He has performed across the world, from department stores in Bradford, through the Edinburgh Festival, the streets and cafes of Italy, to London’s West End and Broadway.
Kemp is a poetic story-teller, and his performances engage and seduce as much as the words that spill from tell such incredible tales. His voice moves from Dame Edith Evans (“A handbag!”) to a lover sharing intimacies under the covers.
A house in Livorno. A desk with a telephone. A chaise longue. A deck chair and assorted items close at hand. Posters and photographs of Kemp in various productions are back-projected onto gauze screens.
Kemp makes his entrance via a trap door.
The phone rings once. Kemp looks at it.
Rings twice. Kemp considers it.
Rings three times. He answers it.
Lindsay Kemp is on the ‘phone.
Hello. (Pause.) Where are you in Scotland?
My grandparents are from Glasgow. I always pretend to be Scottish because I was born accidentally in Liverpool when my Mother was saying bye-bye to my Father, who was a sailor, and he was off to sea from Liverpool’s port, you see.
Well, I don’t quite know where that came from, unless I said it one drunken night, maybe when I chose to be more romantic than Birkenhead, where I was in fact born. I was born in Birkenhead on May the 3rd, 1938, but my family hailed form Scotland, between Glasgow and Edinburgh, and for many years I lived in Edinburgh, when I returned there for the first performance of Flowers, that show that put me on the map, you know.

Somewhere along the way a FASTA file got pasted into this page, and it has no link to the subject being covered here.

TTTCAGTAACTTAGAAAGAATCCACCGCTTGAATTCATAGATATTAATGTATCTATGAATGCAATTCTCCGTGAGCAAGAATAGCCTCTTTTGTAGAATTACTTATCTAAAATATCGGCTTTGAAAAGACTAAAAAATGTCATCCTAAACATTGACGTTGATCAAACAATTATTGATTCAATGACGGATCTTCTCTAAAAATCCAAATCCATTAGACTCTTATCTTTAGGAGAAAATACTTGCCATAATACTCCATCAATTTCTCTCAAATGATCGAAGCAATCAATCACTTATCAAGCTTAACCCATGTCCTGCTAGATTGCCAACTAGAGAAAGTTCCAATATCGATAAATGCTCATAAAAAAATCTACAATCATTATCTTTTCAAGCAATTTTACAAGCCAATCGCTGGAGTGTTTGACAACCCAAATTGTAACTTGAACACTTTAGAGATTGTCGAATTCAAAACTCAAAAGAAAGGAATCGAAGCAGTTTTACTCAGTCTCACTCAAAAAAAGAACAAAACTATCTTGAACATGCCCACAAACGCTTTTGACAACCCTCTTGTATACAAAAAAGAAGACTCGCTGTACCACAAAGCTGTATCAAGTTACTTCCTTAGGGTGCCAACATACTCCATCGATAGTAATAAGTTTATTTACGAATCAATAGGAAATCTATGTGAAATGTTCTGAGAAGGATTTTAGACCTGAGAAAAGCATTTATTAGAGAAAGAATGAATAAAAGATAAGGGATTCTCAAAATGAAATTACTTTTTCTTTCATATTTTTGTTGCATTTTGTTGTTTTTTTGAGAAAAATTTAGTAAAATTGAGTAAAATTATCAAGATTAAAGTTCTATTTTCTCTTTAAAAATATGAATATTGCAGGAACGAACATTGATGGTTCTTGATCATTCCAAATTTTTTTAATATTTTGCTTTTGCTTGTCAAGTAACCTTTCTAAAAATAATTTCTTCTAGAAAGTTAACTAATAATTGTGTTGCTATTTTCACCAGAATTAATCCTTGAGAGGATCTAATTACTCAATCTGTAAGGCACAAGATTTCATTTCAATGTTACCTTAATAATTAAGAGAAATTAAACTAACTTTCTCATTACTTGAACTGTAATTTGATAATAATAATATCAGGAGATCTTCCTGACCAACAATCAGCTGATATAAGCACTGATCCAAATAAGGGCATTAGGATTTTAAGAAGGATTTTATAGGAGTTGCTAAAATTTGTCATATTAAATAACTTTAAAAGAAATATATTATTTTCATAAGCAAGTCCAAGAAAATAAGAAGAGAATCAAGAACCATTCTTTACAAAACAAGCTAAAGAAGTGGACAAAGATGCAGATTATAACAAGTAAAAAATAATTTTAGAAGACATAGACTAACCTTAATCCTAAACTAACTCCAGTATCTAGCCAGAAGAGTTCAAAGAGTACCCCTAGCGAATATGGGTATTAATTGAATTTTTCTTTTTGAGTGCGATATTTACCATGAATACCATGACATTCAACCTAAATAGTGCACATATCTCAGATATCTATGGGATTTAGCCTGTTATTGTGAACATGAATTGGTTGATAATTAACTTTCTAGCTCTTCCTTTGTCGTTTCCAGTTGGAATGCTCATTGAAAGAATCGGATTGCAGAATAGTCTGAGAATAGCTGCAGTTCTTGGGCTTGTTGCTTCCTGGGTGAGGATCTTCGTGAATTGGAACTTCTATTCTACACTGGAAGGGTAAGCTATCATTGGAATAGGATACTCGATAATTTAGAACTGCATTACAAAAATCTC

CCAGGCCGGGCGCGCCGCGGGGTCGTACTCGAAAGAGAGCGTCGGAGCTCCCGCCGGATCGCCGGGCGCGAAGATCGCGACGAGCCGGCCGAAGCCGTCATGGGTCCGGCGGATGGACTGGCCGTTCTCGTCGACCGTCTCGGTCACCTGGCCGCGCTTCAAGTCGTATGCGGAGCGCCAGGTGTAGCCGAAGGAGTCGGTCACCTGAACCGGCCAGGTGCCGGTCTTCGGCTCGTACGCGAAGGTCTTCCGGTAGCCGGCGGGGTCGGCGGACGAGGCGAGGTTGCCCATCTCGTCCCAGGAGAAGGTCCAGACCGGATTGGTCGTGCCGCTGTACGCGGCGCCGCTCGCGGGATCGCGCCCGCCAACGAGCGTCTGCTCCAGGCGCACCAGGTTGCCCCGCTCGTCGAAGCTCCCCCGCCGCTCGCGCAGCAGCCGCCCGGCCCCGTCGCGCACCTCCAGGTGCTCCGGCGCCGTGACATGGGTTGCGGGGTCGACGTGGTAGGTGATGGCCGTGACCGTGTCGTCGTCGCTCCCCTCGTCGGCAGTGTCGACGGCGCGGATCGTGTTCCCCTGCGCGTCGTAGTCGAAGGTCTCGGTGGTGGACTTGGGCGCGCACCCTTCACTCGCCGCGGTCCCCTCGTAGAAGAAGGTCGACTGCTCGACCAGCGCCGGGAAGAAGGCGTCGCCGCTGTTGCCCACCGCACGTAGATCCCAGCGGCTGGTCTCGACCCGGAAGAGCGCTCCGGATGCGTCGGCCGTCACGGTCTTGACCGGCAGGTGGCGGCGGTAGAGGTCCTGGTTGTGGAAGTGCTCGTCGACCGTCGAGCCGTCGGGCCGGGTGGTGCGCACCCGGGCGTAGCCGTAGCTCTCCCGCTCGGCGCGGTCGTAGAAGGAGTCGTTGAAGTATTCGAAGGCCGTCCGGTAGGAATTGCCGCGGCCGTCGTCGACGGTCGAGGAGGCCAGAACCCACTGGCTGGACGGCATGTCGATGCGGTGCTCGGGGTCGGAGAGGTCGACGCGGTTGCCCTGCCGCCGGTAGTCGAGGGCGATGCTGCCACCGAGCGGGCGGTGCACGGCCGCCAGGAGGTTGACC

Lindsay Kemp> debuts his new production Histoire du Soldat (‘A Soldier’s Tale’) by Stravinsky on 5th May, in Bari, Italy. You can buy tickets for the World Premiere here.
Lindsay Kemp – The Last Dance is a film currently being made by Producer / Director Nendie Pinto-Duschinsky – check here for more information.
Antony Hegarty of Antony and the Johnsons is joining past Meltdown Festival curators like David Bowie, Morrissey. Nick Cave, Jarvis Cocker and Patti Smith, as he announces the line-up for this year’s prestigious event to be held in London, August 1-12.
Antony discussed the predominantly female performer selection, his ideas about “future feminism” and how these artists are pushing towards something completely new for society, with Pitchfork: